A person considering a degree or career in counseling, social work, psychology or psychiatry should know the answer to, “What is a personality disorder?” Physicians and scientists estimate that about 9 percent of American adults have at least one personality disorder. A personality disorder is usually diagnosed by a licensed clinical psychologist, family doctor, internal medicine doctor or psychiatrist, based on criteria from the Diagnostic and Statistical Manual of Mental Disorders.
Related resource: The 25 Best Masters in Counseling Online Programs
Abnormal Way of Thinking
Mental health professionals define personality disorders as an abnormal way of thinking. This abnormal thought pattern or feeling is different from what most other people experience. Most personalities develop at a young age, and they remain consistent over a person’s lifetime. For example, a person who is an introvert as a child will likely remain an introvert as an adult. When it comes to a personality disorder, the abnormal way of thinking does not tend to change.
Long-term Pattern of Behavior
Personality disorders are defined by their long-term nature. A child who avoids others will likely persist in this behavior through their teen, young adult, middle age and old age years. Another characteristic of personality disorders is that they are stable throughout the person’s lifetime. Personality disorders are stable because personalities are stable. Medications are not known to help personality disorders, and only borderline personality disorder has been found to respond to counseling or therapy. Only two types of therapy are known to lessen the symptoms and dysfunction associated with borderline personality disorder. There is nothing a person can do on their own to make their personality disorder better or worse.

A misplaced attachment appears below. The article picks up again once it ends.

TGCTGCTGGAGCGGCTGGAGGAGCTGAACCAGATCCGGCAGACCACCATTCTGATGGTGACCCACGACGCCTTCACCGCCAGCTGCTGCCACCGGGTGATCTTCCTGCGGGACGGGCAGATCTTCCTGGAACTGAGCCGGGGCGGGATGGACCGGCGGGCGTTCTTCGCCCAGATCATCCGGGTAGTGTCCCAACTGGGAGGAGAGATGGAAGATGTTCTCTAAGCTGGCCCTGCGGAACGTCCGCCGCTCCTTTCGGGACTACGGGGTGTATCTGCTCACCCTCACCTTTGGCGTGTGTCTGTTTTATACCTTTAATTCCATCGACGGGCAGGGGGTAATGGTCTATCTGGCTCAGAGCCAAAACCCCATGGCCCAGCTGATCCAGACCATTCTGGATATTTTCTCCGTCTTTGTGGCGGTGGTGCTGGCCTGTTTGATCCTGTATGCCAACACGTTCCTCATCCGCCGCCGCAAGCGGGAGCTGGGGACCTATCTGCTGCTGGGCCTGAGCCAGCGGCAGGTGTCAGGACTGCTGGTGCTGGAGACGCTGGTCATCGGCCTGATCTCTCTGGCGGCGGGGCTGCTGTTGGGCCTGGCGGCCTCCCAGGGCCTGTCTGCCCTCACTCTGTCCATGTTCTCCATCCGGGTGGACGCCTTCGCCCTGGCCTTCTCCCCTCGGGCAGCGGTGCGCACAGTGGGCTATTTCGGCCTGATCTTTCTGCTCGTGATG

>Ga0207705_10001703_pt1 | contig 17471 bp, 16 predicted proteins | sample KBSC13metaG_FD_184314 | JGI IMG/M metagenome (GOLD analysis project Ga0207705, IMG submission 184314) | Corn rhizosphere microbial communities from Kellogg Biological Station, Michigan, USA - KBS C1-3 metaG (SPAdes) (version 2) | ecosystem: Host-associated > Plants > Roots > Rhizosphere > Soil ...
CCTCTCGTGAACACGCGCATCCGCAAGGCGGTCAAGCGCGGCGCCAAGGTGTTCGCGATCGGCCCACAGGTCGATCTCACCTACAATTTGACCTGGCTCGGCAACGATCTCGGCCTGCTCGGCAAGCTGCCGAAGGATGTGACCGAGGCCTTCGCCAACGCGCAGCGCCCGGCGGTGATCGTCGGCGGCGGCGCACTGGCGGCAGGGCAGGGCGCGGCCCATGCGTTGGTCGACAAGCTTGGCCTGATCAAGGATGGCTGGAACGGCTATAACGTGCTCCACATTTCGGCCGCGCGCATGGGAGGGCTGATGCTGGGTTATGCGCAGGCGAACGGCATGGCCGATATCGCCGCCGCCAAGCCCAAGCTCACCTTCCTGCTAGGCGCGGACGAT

Departure from What Is Expected
Personality disorders are deviations from the expectations of others. Another way to say this is that the person’s way of thinking is different from what other people think it should be. The different way of thinking is still within the normal range; it is on the extreme, which is why people think it is unusual or find it to be unexpected. When a person’s thoughts or behaviors deviate from what other people believe they should think or do, the individual can feel distressed. Expectations are different across different cultures, so a person defined as having a personality disorder in one culture may fall within the expectations of thoughts or behaviors in a different culture.
10 Main Types of Personality Disorders
Mental health experts have identified 10 distinct personality disorders, explains the American Psychiatric Association. These are defined in the Diagnostic and Statistical Manual of Mental Disorders. It is possible that the diagnostic criteria or number of identified personality disorders could change in the future. The 10 personality disorders include antisocial personality, avoidant personality, borderline personality, dependent personality, and histrionic personality. Narcissistic personality, obsessive-compulsive personality, paranoid personality, schizoid personality, and schizotypal personality round out the 10 currently identified disorders. It is important to note that obsessive-compulsive personality is not the same as obsessive-compulsive disorder, which is a mental illness.
Understanding what a personality disorder is helps a healthcare provider, social worker, therapist or counselor provide optimal care to patients. This knowledge can also be helpful to other professionals, including educators, pharmacists, and others. Understanding what is a personality disorder is a good step forward in choosing a career path or area of focus within counseling or clinical therapy services.